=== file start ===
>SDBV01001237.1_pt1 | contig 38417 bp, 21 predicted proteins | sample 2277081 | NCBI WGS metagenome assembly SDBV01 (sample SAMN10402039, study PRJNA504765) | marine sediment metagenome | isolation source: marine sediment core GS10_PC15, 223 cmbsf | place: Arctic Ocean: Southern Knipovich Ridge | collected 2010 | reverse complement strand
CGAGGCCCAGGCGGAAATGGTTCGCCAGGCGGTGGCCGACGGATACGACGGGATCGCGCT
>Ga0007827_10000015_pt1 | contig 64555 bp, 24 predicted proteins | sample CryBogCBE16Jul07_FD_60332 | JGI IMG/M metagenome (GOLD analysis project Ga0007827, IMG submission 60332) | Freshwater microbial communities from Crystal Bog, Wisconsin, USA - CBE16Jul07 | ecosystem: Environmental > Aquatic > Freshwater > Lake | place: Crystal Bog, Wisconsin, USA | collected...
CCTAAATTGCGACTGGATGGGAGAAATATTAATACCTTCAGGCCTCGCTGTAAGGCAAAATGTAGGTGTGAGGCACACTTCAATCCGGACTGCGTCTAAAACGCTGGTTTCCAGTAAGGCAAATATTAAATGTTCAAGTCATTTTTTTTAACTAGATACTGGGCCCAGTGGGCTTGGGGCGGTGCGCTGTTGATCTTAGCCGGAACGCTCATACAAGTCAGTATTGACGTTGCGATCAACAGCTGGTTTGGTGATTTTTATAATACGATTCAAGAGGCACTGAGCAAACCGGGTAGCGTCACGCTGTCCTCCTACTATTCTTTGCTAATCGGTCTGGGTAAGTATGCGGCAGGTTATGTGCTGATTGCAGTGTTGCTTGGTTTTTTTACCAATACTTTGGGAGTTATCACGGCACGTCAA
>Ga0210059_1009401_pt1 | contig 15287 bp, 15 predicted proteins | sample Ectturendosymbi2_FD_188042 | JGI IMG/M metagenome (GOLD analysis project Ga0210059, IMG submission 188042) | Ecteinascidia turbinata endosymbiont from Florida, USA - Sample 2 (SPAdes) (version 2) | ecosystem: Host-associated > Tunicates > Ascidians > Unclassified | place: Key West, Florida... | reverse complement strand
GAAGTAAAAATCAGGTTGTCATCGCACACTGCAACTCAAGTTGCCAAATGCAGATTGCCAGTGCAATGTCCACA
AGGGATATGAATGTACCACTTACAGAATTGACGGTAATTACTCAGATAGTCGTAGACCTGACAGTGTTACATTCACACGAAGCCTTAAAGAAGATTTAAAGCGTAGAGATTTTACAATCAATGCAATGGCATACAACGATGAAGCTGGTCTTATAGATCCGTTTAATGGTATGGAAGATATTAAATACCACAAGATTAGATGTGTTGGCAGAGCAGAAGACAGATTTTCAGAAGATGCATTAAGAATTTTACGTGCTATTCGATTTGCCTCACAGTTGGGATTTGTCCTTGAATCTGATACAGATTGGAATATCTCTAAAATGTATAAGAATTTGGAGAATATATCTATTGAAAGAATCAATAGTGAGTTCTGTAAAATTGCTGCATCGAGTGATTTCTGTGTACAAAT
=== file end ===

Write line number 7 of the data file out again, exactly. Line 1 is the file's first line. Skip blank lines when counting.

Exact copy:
AGGGATATGAATGTACCACTTACAGAATTGACGGTAATTACTCAGATAGTCGTAGACCTGACAGTGTTACATTCACACGAAGCCTTAAAGAAGATTTAAAGCGTAGAGATTTTACAATCAATGCAATGGCATACAACGATGAAGCTGGTCTTATAGATCCGTTTAATGGTATGGAAGATATTAAATACCACAAGATTAGATGTGTTGGCAGAGCAGAAGACAGATTTTCAGAAGATGCATTAAGAATTTTACGTGCTATTCGATTTGCCTCACAGTTGGGATTTGTCCTTGAATCTGATACAGATTGGAATATCTCTAAAATGTATAAGAATTTGGAGAATATATCTATTGAAAGAATCAATAGTGAGTTCTGTAAAATTGCTGCATCGAGTGATTTCTGTGTACAAAT